Should religious institutions be allowed to endorse political candidates? Since 1954 it has been illegal for non-profits, including all religious bodies, to formally endorse (or oppose) a political candidate. This ban was introduced by Lyndon Johnson in an attempt to stem the tide of McCarthyism, which had found fertile ground in a variety of right-wing non-profit organizations. Since then, a variety of religious bodies have complained bitterly about their lack of freedom, and the Alliance Defense Fund is planning to do something about it.
“Declaring that clergy have a constitutional right to endorse political candidates from their pulpits, the socially conservative Alliance Defense Fund is recruiting several dozen pastors to do just that on Sept. 28, in defiance of Internal Revenue Service rules.”
This initiative, called Pulpit Freedom Sunday, is done in hopes of sparking a legal challenge that will go to the Supreme Court and overturn the IRS ban. An Alliance Defense Fund promotional video for the initiative, while invoking constitutional rights and Martin Luther King Jr., makes it plain that this is about Christian churches reclaiming political and social power.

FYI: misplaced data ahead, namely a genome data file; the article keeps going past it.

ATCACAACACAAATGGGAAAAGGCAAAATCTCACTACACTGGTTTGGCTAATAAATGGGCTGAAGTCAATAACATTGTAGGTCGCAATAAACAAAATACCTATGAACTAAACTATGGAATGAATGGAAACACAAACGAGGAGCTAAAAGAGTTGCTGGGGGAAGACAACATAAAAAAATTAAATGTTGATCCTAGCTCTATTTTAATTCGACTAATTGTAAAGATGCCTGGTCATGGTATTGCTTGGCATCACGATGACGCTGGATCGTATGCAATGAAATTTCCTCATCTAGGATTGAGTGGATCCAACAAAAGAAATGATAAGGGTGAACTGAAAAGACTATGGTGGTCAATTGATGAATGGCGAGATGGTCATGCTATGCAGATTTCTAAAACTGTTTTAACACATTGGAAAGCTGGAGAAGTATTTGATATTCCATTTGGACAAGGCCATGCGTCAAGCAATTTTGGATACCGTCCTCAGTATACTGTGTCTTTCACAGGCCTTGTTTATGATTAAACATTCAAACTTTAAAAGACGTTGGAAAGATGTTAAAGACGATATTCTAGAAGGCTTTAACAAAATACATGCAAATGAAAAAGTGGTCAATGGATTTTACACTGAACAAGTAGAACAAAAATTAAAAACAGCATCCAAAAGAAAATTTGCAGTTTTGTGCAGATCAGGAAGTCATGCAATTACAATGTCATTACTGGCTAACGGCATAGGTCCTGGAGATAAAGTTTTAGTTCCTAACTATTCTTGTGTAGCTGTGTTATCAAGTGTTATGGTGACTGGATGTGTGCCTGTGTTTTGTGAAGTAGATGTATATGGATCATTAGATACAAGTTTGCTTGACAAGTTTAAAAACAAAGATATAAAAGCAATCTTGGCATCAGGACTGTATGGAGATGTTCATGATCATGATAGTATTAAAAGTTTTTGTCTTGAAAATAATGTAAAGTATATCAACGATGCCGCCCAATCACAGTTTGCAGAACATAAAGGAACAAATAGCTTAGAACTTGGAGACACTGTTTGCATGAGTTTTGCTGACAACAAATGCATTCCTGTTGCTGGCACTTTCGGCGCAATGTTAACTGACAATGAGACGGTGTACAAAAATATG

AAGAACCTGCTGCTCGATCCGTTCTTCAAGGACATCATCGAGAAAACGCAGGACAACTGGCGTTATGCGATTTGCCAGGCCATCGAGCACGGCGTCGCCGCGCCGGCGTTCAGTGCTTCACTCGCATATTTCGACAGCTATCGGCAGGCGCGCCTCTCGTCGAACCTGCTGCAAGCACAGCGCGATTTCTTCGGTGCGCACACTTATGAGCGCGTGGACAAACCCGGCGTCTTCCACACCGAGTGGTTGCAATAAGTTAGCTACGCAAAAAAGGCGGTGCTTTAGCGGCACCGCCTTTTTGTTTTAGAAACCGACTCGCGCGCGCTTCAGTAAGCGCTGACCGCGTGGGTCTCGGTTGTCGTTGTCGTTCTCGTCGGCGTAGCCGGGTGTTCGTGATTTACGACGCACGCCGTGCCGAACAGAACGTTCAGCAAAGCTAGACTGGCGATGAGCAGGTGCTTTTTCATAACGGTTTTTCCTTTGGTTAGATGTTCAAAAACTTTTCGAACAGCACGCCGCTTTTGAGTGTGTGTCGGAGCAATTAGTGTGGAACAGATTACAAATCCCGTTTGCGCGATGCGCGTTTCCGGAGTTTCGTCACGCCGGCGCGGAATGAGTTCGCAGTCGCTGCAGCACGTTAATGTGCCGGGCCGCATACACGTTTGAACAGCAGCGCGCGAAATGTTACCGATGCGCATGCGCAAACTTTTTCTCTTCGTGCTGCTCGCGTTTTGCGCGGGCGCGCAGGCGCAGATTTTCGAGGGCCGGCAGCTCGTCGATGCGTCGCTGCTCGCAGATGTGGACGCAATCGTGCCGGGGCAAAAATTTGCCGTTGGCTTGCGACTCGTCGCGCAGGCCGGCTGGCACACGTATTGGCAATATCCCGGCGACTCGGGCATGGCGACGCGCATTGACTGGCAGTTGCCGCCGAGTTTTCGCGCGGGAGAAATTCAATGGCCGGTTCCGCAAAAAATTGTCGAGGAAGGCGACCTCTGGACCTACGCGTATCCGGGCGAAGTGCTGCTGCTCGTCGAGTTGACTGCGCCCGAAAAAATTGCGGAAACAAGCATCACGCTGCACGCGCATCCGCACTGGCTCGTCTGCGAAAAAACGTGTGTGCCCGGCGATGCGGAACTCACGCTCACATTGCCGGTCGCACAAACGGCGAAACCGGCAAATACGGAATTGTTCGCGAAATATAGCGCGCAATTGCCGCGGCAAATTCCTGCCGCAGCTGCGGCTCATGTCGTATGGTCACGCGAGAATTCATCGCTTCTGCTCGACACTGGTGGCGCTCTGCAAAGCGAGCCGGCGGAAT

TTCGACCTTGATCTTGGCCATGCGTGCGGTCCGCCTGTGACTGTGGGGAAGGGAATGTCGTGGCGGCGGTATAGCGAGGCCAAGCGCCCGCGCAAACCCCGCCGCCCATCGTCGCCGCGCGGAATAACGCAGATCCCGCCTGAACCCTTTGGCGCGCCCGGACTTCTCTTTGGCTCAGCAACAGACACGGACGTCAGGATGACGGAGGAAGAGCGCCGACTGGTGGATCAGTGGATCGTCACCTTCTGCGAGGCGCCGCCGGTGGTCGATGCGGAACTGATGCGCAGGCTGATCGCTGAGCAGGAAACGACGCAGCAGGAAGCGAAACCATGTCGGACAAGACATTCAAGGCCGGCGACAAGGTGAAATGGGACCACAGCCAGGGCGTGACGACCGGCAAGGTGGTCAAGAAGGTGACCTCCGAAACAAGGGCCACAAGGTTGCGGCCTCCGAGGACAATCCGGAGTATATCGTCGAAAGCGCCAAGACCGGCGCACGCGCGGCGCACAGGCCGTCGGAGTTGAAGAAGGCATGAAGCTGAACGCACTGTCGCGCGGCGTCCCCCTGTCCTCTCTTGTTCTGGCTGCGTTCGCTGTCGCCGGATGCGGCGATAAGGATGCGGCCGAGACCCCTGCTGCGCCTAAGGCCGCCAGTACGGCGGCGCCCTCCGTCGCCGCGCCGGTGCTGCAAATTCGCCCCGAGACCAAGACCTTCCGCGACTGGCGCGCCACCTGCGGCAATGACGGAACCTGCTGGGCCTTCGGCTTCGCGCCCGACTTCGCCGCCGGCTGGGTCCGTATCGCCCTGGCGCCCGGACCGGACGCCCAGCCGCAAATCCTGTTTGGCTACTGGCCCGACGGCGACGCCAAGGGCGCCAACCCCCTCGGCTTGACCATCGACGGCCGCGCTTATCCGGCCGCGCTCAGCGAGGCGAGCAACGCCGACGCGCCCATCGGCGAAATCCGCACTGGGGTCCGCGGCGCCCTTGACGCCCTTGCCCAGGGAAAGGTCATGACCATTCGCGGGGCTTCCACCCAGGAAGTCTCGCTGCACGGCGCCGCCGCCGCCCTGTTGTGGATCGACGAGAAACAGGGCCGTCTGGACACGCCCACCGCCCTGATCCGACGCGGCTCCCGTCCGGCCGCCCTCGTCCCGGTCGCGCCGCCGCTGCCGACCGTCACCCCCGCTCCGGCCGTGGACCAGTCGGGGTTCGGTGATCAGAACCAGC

However, the ADF’s mission might get derailed before it ever begins. A coalition of Christian and Jewish clergy, along with three former IRS officials, wants the IRS to determine if the ADF itself is violating the law.
“…the group also wants the IRS to determine whether the nonprofit ADF is risking its own tax-exempt status by organizing an “inappropriate, unethical and illegal” series of political endorsements. “As religious leaders, we have grave concerns about the ethical implications of soliciting and organizing churches to violate core principles of our society,” the clergy wrote…”
Somehow I don’t think this will dissuade the ADF, or the participating churches, from going forward. So we may soon see the beginning of an epic legal battle over whether a church or non-profit can engage directly in partisan politics*. If the ADF were to be ultimately successful, we would see a drastically changed political landscape. You thought religious pandering and the influence of evangelical leaders were bad this election cycle? Wait till politicians strive to get the endorsements of whole churches or denominations. It certainly won’t do any favors to religious minorities, and we may soon see the re-emergence of the fanatical (and tax-deductible) blacklisting organizations that Lyndon Johnson once sought to disempower.
For links to official Pulpit Freedom Sunday documents, check out this post by the TaxProf Blog.
* While non-profits can’t endorse a politician from the pulpit, they can endorse ballot initiatives and other non-partisan political issues. Clergy can also endorse politicians as private individuals.